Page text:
Current Series: Son of David
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David. Who can compare to him? He was the ruddy, handsome youth tending sheep, writing psalms and worshipping God in the humble Bethlehem fields. He was the lone Israelite brave enough to decapitate Goliath and the sole warrior adept enough to cut off the scourge of the Philistines. He was the stately king who established peace, expanded the borders and reigned in prosperity for 40 years. Who else could be a gentle shepherd, a glorious hero and a noble king?
Would there ever be another leader like David?
Yes. The Son of David. Every prophet pointed to him. Every Hebrew yearned for him. Every generation waited for him. But when He came, many did not recognize Him. He was a shepherd, but of souls not of lambs. He was a hero, but of spiritual rescue not earthly. He was a king, but of a heavenly empire, not a political one.
April 13, 2014
David was a praising and worshipping king. His joyful celebration of God is put on plain display when he leads the ark back to Jerusalem. Through this text we are reminded of the Son of David—the Lord Jesus—who leads us back to our core purpose. We are made to praise, worship and enjoy God with Jesus as our worship leader. Through saving union with Him we have cause to celebrate!
April 6, 2014
Joab kills David’s wicked and conniving son, Absalom. In the three main parts to David’s response upon hearing the news, we see not only the depth of David’s fatherly heart but also longings of God the Father realized only through the cross of Christ. It is only through the cross of Christ that we are truly well, that our sonship trumps our sinnership, and that the righteous takes the place of the unrighteous. Such, however, is the love of our Father in Christ!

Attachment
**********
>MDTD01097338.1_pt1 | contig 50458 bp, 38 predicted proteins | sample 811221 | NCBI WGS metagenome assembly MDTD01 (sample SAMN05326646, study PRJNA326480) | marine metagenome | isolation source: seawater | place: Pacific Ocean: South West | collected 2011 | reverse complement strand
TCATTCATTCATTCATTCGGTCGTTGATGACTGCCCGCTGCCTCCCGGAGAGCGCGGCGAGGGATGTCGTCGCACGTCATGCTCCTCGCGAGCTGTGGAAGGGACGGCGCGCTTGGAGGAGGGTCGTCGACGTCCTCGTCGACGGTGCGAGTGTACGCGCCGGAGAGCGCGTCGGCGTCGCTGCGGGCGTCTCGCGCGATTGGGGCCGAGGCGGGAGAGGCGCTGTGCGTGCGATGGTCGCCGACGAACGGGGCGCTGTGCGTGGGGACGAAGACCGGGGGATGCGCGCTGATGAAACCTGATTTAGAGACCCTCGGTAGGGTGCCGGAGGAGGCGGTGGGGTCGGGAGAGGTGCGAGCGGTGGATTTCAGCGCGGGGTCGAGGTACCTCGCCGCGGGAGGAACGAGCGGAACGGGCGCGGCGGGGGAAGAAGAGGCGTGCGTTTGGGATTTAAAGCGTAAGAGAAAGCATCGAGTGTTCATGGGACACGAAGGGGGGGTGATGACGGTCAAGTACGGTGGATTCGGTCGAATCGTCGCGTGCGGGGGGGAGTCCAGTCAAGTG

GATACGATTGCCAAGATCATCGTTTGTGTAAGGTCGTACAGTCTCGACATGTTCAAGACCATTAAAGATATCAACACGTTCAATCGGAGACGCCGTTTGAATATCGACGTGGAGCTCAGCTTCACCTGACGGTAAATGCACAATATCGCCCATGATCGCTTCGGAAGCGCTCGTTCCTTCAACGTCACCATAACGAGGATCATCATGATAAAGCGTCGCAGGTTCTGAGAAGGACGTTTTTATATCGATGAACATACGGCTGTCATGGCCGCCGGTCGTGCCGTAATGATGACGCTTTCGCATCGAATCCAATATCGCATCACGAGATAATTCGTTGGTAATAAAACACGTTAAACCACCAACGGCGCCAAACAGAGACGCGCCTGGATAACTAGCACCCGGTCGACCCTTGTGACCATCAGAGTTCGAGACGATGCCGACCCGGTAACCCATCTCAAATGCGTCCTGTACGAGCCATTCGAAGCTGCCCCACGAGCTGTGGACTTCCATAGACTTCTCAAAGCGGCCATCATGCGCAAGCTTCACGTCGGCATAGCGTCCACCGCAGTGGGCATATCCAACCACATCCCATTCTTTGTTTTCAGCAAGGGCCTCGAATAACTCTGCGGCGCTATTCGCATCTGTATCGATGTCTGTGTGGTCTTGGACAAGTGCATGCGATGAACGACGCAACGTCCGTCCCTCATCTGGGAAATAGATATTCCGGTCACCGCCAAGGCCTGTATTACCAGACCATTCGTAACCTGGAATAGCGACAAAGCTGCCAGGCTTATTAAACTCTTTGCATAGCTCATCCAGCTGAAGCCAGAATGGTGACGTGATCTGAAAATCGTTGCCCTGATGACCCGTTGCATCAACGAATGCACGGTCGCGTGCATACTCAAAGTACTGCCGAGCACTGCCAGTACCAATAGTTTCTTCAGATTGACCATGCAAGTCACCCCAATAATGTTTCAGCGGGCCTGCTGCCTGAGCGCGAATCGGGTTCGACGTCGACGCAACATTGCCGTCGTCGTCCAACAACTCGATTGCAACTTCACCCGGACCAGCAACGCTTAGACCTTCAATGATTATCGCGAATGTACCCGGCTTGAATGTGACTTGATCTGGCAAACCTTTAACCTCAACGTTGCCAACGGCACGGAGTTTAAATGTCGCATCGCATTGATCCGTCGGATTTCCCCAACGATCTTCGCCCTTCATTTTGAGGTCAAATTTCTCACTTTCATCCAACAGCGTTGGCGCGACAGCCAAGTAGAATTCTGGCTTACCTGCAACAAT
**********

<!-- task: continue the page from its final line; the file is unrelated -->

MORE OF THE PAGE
March 30, 2014
In 1 Samuel 22 we find David hiding from Saul in a cave in Adullum. Worried for his life, David’s family visits him as well as four hundred people described as distressed, indebted, and bitter in soul. By God’s grace and transforming power, however, these people become David’s mighty men of valor, a forceful group akin to the modern day Secret Service.
Why did these types of people come to David? The same reason the same types of people drew – and still draw – near to the Son of David, Jesus: God most frequently uses the available and equips the called. We may think that our past disqualifies us, but truly it is God’s redemption of our past distress, indebtedness, and bitterness that brings the presence of God to bear in and through our lives.
March 23, 2014
Jesus, the Son of David, did everything right on our account so that we can come with confidence and in great freedom into the manifest presence of God. Alan illustrated this through the story of David’s reclamation of the ark of the covenant from Israel’s enemy. David planned a large and extravagant homecoming for the ark in Jerusalem; but, when, Uzzah, a man helping transport the ark, placed his hand on it, God struck him dead. David canceled the party and sent the ark to the house of a Gittite.
After the presence of God blessed the house of the Gittite, David decided he indeed wanted the manifest presence of God in Jerusalem and recalled the ark from the Gittite. This time, David, dressed in priest’s clothing, transported the ark without error, and with sacrifice and recognition of God. He then danced before the Lord with all his might.